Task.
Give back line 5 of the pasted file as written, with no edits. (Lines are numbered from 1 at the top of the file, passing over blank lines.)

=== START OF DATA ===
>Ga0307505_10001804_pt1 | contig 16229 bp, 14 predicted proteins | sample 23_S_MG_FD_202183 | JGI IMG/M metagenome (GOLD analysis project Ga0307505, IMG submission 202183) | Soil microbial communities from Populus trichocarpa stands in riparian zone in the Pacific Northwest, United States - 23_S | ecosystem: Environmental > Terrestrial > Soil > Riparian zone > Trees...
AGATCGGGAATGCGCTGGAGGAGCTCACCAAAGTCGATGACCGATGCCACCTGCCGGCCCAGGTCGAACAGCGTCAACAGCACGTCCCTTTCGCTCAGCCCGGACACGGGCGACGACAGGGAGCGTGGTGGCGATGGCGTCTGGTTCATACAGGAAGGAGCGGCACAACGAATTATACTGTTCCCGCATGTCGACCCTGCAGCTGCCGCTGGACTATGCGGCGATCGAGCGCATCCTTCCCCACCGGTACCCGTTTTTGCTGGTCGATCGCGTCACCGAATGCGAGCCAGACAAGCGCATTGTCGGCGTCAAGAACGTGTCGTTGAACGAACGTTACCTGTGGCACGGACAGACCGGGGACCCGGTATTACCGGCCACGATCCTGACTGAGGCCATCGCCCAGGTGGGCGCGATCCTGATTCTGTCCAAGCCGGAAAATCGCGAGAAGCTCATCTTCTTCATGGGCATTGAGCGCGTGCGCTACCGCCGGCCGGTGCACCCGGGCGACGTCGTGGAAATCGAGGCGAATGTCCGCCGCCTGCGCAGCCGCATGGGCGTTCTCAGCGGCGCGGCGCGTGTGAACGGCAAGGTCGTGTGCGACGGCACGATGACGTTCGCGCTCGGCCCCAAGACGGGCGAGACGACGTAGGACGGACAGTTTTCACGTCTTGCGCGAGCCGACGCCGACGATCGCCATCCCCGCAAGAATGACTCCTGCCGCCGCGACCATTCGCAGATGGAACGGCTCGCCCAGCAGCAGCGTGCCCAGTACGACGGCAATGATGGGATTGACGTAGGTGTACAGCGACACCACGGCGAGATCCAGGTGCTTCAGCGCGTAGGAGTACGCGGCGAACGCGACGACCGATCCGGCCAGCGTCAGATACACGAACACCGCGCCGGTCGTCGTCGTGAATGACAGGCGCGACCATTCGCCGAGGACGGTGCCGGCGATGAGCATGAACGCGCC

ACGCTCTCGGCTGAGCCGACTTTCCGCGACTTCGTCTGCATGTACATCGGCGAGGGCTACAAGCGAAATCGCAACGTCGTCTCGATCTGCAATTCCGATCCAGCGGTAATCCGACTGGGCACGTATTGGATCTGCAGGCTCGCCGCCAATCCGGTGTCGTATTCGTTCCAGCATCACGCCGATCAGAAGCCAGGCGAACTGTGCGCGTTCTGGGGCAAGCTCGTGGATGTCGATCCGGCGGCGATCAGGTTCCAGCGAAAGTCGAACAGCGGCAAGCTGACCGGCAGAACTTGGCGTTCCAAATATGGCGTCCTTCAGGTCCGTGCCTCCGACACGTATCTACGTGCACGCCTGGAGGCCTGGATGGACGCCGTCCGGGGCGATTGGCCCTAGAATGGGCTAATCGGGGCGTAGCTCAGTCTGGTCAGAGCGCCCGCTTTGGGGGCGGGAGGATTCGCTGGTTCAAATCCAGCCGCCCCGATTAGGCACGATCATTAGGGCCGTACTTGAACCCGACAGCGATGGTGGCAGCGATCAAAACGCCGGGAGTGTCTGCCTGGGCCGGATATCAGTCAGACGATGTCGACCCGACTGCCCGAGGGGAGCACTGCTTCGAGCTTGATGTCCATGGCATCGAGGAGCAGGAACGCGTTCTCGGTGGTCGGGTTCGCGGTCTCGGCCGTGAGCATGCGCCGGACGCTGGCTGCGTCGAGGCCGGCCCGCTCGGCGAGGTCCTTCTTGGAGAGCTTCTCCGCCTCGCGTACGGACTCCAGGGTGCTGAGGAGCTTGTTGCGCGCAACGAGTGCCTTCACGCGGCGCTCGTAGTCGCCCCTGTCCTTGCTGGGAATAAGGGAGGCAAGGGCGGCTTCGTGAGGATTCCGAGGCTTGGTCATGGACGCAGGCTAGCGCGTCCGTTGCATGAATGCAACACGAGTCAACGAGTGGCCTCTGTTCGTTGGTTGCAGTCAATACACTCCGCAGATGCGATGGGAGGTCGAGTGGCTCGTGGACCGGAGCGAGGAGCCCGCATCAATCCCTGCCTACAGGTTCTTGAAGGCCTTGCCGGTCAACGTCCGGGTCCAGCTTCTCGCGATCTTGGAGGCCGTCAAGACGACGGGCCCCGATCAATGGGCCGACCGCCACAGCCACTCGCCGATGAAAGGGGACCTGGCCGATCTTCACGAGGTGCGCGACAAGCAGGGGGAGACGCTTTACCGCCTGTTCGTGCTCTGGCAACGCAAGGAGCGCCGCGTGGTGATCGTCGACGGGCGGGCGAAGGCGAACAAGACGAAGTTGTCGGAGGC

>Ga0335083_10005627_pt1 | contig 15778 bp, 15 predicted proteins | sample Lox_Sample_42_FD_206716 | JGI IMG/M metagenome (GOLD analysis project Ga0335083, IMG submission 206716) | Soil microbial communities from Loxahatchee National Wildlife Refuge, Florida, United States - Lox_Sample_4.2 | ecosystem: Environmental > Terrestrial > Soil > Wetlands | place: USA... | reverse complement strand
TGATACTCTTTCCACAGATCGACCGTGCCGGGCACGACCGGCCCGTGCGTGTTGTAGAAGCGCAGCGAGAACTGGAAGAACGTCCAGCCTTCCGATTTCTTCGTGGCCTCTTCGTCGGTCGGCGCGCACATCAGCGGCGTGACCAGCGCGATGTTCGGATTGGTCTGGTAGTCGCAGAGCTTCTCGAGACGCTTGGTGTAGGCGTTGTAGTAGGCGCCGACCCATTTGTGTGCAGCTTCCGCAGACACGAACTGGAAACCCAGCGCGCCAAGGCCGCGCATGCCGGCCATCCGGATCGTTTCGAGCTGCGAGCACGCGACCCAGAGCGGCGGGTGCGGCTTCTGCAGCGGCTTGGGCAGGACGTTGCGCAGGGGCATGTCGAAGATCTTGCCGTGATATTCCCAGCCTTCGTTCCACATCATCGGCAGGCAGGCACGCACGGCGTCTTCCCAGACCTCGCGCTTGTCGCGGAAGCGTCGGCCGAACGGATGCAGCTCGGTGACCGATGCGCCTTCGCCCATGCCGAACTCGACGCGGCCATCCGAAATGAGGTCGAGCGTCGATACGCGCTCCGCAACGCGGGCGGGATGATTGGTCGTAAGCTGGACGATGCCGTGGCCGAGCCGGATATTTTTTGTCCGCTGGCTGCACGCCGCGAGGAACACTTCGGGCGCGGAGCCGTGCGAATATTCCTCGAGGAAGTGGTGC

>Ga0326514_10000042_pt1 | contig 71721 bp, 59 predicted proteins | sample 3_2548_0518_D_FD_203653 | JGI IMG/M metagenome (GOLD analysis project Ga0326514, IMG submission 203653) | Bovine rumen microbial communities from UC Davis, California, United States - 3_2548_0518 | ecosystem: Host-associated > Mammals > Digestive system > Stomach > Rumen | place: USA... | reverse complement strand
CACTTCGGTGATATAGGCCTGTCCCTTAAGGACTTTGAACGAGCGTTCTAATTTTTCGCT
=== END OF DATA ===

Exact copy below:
TGATACTCTTTCCACAGATCGACCGTGCCGGGCACGACCGGCCCGTGCGTGTTGTAGAAGCGCAGCGAGAACTGGAAGAACGTCCAGCCTTCCGATTTCTTCGTGGCCTCTTCGTCGGTCGGCGCGCACATCAGCGGCGTGACCAGCGCGATGTTCGGATTGGTCTGGTAGTCGCAGAGCTTCTCGAGACGCTTGGTGTAGGCGTTGTAGTAGGCGCCGACCCATTTGTGTGCAGCTTCCGCAGACACGAACTGGAAACCCAGCGCGCCAAGGCCGCGCATGCCGGCCATCCGGATCGTTTCGAGCTGCGAGCACGCGACCCAGAGCGGCGGGTGCGGCTTCTGCAGCGGCTTGGGCAGGACGTTGCGCAGGGGCATGTCGAAGATCTTGCCGTGATATTCCCAGCCTTCGTTCCACATCATCGGCAGGCAGGCACGCACGGCGTCTTCCCAGACCTCGCGCTTGTCGCGGAAGCGTCGGCCGAACGGATGCAGCTCGGTGACCGATGCGCCTTCGCCCATGCCGAACTCGACGCGGCCATCCGAAATGAGGTCGAGCGTCGATACGCGCTCCGCAACGCGGGCGGGATGATTGGTCGTAAGCTGGACGATGCCGTGGCCGAGCCGGATATTTTTTGTCCGCTGGCTGCACGCCGCGAGGAACACTTCGGGCGCGGAGCCGTGCGAATATTCCTCGAGGAAGTGGTGC